“I don’t do cover-ups,” President Trump boasted in the Rose Garden on May 22 after House Speaker Nancy Pelosi asserted that Trump is guilty of cover-ups.
Who are you going to believe, the President or the House speaker?
Lies are cover-ups because they purposely hide the truth. Fact-checkers show Trump has lied or made false claims over 10,000 times since becoming president. Cheating on his wives is a cover-up; so is denying that he dictated a memo for Donald Jr. about the purpose of the Trump Tower meeting with Russians in June 2016. Cheating on his golf scores is a cover-up. Paying off a stripper and a Playboy bunny hush money is a cover-up. Withholding his tax returns from Congress, after having promised to release them after the presidential campaign, is a cover-up.
Telling the American people, as Trump has done repeatedly, that the Mueller Report shows “no collusion, no obstruction” is a blatant cover-up belied by the report itself. An example: Trump denies he told his White House attorney, Don McGahn, to fire Mueller, which McGahn wisely disobeyed because as an officer of the court he recognized he would be guilty of a crime were he to accede to the President’s wishes, and then ordering McGahn to write a memorandum claiming Trump was innocent of issuing such an illegal order, is another cover-up.
To assert that Trump is a liar and a thoroughly immoral and unethical person is simply descriptive.
But the lies greater than perhaps any that Trump himself has told are the lies that Trump supporters continue to tell themselves. Trump “tells it like it is,” Trump cares about forgotten Americans, Trump will make America great again, Trump is strong.
Trump is probably delusional, but his die-hard supporters are guilty of gross hypocrisy. His GOP base cheered during the Clinton presidential years (1993-2001) when over 1,000 subpoenas were issued by the GOP-controlled House to gather information to impeach Bill Clinton; yet they grumble today when the Democratic majority in the House issues any subpoena to gather information that may help build a case for impeaching Trump. Trump supporters cheered on House oversight in the Clinton years but today are mute whenever Trump orders his attorney general or former White House counsel or other minions to ignore lawful subpoenas.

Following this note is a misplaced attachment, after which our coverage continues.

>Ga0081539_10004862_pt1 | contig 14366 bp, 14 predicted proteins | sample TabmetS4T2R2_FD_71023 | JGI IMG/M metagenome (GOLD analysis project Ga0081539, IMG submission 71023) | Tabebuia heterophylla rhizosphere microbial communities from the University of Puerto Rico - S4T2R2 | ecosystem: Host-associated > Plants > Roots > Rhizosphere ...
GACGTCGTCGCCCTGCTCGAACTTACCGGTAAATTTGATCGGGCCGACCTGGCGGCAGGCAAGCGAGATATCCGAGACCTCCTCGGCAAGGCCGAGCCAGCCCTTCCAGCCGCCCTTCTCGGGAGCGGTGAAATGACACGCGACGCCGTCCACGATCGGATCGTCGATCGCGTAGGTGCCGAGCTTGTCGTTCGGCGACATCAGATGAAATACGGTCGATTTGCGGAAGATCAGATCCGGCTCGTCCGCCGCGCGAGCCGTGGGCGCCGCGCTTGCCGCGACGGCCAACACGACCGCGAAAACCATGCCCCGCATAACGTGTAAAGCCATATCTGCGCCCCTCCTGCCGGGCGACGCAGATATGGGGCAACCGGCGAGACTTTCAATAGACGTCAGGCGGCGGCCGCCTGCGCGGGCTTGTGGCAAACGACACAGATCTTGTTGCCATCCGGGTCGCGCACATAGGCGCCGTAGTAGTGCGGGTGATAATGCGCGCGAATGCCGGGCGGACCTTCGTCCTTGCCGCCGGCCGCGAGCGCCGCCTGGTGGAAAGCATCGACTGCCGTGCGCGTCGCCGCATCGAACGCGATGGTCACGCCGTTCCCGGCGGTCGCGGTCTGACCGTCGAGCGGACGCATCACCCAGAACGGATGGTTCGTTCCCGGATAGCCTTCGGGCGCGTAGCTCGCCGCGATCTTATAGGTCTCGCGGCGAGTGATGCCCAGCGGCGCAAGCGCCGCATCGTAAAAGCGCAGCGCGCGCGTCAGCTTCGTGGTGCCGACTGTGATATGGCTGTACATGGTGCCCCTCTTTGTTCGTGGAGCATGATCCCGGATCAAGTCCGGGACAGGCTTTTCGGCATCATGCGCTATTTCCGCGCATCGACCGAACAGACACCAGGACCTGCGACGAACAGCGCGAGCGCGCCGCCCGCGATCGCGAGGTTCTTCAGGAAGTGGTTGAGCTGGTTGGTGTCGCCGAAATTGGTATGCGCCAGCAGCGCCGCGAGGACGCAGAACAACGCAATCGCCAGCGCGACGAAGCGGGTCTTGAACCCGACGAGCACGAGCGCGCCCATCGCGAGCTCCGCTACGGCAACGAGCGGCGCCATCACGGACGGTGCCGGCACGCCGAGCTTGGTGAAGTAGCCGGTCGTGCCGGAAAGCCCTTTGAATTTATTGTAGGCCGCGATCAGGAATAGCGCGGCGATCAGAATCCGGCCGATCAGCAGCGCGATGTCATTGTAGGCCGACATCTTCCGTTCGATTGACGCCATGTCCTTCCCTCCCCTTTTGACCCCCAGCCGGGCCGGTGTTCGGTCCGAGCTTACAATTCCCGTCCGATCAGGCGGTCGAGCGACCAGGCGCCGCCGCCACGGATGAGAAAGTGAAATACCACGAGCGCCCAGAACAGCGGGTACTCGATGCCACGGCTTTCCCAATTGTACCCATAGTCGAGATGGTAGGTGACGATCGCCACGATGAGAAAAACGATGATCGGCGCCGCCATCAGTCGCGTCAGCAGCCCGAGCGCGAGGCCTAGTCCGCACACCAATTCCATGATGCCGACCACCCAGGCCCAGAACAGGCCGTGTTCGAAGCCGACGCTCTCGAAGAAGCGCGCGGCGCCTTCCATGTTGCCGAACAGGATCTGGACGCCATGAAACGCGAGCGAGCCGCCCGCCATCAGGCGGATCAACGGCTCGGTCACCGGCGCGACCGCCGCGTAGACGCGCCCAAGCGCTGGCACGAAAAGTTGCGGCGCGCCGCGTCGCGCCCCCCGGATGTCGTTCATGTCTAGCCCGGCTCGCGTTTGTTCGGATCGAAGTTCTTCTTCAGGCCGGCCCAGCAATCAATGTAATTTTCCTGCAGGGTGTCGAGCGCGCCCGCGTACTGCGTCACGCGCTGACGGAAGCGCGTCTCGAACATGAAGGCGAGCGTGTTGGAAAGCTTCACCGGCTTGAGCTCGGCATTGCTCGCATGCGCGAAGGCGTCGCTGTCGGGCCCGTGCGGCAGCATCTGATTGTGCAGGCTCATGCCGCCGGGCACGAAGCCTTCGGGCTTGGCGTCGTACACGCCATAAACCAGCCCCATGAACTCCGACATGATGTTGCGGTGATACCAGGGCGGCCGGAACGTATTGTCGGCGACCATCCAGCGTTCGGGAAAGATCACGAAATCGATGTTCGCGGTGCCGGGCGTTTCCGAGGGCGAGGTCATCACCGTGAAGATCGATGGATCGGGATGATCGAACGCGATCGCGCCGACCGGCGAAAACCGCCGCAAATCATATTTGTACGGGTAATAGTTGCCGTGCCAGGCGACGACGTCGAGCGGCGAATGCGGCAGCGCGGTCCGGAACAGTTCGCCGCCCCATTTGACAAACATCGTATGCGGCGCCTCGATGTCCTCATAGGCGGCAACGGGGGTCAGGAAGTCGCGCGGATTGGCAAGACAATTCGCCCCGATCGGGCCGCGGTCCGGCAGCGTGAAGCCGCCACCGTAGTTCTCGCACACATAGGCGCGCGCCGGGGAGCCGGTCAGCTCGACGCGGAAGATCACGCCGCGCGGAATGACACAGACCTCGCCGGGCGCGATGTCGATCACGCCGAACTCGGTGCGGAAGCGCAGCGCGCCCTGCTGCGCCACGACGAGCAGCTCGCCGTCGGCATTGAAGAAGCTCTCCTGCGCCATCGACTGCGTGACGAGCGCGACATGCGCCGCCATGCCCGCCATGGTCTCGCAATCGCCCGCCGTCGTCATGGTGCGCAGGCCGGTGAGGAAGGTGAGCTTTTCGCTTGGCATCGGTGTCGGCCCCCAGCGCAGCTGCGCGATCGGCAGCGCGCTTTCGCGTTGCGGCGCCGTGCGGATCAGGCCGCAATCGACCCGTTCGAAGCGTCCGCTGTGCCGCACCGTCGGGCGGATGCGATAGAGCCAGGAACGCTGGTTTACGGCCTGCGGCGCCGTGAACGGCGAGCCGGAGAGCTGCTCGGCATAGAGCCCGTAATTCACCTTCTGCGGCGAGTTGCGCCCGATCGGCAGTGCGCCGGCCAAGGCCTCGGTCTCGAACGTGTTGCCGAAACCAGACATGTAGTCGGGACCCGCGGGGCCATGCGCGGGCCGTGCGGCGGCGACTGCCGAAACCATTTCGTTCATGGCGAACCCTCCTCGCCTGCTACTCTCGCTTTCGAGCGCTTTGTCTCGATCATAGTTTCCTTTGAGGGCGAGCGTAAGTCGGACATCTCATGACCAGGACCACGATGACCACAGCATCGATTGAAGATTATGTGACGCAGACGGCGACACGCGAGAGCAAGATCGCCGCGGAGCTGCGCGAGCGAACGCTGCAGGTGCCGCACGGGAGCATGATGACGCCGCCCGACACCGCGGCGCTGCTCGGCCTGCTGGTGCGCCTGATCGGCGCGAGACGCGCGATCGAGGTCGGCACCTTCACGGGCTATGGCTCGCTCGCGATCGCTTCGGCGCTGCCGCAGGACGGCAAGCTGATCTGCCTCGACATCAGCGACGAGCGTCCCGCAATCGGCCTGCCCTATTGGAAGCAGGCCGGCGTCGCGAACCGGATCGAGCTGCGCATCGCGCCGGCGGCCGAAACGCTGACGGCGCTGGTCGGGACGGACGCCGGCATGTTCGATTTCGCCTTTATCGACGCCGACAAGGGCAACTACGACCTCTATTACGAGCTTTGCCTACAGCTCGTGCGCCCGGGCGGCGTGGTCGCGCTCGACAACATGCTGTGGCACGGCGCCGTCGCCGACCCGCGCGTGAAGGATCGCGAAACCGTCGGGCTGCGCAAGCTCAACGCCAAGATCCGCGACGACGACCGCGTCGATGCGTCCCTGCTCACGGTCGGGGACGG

Trump seems to think that oversight of the sort that Speaker Pelosi believes is squarely within the authority granted to Congress by the Constitution — an authority reaffirmed by the U.S. Supreme Court and rendered as statutory by legislation passed in 1946, 1970 and 1974 — is illegitimate whenever Democrats try to hold a Republican president accountable.
Former President Woodrow Wilson once wrote that “vigilant oversight” by Congress is “quite as important as legislation” precisely because our Constitution was written by men skeptical of the concentration of power in any one branch of government and because the American Revolution marked a massive popular rejection of the concentration of power in a king. Hence, we have checks and balances and the creation of three co-equal branches of government, each keeping a close eye on the work of the other branches. Each branch effectively has oversight over the others: pragmatic mistrust is institutionalized in our Constitution.
The Mueller Report concisely affirms this civics lesson: “The conclusion that Congress may apply the obstruction laws to the president’s corrupt exercise of the powers of his office accords with our constitutional system of checks and balances and the principle that no person is above the law.” (Vol. 2, page 8)
Trump the real estate developer has often boasted how much he loves to go to court. Now that he, with the guidance of the ultra-conservative Federalist Society, has worked diligently to pack the federal courts with Trumpistas who yearn for a super-strong executive branch, congressional authority to issue subpoenas and contempt of Congress citations will be tested in the judicial branch of government. Let us hope that even Trump-appointed judges will follow the law and not the President-who-would-be-king.
Roger Bowen is director of the Woodrow Wilson Visiting Fellows and a former professor of political science at Colby College. He lives in Prospect Harbor.